“We’re not quite sure how we missed it. We’re not quite sure how Israel missed it,” he told reporters, acknowledging that US and Western intelligence had also failed to foresee an attack that has been described as the deadliest day for Jews since the Holocaust.

Egyptian officials claimed they passed intelligence to Israel about attack plans. Given the extensive preparations in Gaza, it seems implausible Israel’s sophisticated intelligence services were completely unaware.

But here is when we get the conspiracy… it makes you wonder where he came up with it… Ali allegedly claimed Israel deliberately allowed 1,400 of its citizens to be massacred on October 7th 2023 in order to give it the ‘green light’ to invade Gaza.

Some posit Israel underestimated the scale of attacks or thought they could contain them, wanting a small assault to rationalise bombing Gaza. Hamas and other groups did joint military drills for months before 7 October near the Israeli border, evidence indicates.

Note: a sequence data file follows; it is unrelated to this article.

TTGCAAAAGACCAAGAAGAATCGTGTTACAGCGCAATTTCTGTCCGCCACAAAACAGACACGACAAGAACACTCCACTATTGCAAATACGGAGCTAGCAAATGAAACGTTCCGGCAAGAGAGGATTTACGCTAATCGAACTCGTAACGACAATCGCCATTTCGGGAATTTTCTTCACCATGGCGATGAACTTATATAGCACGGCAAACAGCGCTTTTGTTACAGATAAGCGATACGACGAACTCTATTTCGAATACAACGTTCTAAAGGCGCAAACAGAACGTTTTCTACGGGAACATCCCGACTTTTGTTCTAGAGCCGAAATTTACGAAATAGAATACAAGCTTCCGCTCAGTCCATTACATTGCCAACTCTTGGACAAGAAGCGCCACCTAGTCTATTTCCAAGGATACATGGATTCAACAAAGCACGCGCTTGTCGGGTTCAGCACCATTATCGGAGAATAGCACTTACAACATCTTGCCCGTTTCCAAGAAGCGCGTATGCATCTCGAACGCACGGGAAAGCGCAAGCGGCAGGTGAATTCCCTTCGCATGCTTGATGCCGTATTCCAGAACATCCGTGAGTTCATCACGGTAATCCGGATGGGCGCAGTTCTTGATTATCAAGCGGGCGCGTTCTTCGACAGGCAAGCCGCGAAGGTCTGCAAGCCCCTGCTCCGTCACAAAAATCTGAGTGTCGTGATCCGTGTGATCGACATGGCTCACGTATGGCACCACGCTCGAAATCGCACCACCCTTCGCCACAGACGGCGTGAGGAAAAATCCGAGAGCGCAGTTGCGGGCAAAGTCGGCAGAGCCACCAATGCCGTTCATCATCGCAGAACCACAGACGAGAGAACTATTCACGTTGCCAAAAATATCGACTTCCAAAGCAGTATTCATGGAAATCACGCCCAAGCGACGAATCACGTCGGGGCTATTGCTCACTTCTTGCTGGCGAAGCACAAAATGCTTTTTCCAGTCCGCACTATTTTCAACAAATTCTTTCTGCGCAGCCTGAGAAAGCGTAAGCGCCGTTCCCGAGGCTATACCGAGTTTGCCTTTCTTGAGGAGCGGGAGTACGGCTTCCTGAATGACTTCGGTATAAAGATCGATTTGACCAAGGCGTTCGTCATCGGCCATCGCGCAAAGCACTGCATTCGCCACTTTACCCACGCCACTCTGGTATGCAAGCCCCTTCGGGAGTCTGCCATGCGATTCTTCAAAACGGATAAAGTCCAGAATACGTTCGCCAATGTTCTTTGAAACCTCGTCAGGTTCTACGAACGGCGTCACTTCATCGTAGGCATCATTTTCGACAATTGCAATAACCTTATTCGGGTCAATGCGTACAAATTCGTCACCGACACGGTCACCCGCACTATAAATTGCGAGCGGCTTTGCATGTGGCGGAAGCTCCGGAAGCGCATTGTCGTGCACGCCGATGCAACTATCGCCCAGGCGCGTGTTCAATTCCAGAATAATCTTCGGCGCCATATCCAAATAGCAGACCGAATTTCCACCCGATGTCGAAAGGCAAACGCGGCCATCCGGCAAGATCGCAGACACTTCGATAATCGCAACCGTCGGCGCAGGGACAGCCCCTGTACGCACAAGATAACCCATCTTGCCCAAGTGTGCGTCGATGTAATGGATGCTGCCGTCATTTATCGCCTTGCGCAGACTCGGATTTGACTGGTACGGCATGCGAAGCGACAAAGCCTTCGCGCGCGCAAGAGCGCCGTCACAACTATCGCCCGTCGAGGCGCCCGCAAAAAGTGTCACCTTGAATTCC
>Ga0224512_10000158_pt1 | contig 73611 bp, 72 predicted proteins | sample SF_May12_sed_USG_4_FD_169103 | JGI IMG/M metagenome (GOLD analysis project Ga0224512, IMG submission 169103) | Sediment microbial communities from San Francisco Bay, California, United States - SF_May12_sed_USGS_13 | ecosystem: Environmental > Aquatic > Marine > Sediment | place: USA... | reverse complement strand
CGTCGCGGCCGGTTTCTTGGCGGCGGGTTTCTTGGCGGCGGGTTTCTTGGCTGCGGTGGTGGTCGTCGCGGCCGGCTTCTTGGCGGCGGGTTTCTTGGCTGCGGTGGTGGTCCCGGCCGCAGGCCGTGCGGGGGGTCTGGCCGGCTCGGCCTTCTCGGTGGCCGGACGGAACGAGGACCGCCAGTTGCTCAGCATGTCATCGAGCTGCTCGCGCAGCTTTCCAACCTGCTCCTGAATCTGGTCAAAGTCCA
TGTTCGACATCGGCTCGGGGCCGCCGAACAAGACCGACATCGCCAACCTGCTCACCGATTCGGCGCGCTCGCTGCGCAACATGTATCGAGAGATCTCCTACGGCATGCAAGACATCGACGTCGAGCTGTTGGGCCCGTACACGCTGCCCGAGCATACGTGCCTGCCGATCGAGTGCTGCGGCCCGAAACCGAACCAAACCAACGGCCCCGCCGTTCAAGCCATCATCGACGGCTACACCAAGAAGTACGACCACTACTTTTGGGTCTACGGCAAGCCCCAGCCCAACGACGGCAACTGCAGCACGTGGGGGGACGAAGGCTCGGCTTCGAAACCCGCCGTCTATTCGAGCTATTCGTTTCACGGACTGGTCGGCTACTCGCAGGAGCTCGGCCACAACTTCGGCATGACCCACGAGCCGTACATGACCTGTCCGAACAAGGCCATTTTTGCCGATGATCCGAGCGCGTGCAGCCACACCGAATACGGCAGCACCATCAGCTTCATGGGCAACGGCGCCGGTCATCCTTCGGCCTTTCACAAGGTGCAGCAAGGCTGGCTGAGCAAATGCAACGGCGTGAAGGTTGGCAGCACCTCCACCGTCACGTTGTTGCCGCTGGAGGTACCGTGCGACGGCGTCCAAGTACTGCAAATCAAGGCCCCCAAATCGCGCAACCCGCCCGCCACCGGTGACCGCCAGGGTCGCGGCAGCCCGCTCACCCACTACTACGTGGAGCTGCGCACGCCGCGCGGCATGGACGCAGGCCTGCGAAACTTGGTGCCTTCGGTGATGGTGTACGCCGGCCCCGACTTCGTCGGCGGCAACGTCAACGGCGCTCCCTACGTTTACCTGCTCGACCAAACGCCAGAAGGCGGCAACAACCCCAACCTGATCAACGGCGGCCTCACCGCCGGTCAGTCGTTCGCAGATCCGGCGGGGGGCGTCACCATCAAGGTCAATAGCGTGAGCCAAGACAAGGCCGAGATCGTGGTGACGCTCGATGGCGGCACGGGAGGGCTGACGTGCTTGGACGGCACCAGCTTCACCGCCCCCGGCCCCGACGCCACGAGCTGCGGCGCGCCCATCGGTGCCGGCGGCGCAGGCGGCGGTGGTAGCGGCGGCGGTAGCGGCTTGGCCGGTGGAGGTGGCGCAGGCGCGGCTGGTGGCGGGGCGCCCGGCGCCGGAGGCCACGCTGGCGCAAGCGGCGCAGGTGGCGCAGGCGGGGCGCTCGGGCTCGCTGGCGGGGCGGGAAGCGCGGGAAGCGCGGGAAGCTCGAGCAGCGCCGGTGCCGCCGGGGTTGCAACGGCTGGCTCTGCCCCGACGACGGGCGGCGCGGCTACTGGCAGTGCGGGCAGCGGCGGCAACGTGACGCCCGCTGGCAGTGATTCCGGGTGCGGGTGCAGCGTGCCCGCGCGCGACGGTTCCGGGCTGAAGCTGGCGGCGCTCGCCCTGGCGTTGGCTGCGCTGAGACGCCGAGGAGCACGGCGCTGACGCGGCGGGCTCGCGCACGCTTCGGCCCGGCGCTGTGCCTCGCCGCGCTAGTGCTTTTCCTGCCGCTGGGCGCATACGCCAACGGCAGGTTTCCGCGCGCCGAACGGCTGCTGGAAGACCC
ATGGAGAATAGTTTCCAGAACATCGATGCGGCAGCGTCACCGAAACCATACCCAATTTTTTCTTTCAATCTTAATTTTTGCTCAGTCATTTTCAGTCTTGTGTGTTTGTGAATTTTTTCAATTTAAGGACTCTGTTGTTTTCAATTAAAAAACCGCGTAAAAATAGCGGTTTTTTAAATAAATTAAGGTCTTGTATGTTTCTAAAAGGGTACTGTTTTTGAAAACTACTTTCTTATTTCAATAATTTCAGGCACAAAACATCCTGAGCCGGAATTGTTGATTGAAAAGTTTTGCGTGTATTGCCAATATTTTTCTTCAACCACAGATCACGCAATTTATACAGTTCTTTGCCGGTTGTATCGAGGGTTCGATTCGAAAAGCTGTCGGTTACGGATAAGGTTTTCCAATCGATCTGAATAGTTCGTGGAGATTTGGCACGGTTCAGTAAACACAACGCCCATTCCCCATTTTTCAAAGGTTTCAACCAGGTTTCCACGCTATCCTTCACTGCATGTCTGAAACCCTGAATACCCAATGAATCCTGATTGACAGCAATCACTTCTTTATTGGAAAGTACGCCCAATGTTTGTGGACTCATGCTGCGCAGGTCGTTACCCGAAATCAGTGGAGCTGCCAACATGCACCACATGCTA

The question arises, either Israel was negligent in preventing a known threat, or deliberately enabled attacks for political aims despite the risk of civilian deaths. This is effectively what Labour candidate Azhar Ali claimed based on Egyptian accounts before his suspension.

It raises serious questions about Israel’s narrative that require impartial investigation. Ali’s critiques, however controversial, reflect wider doubts about Israeli conduct that should not be reflexively dismissed.

Criticising Isreal is not Antisemitic

Is the Labour Party to remain a democratic party in which the right of free criticism & free debate is not merely tolerated but encouraged?
Or are the rank & file of the party to be bludgeoned or cowed into an uncritical subservience towards the leadership?”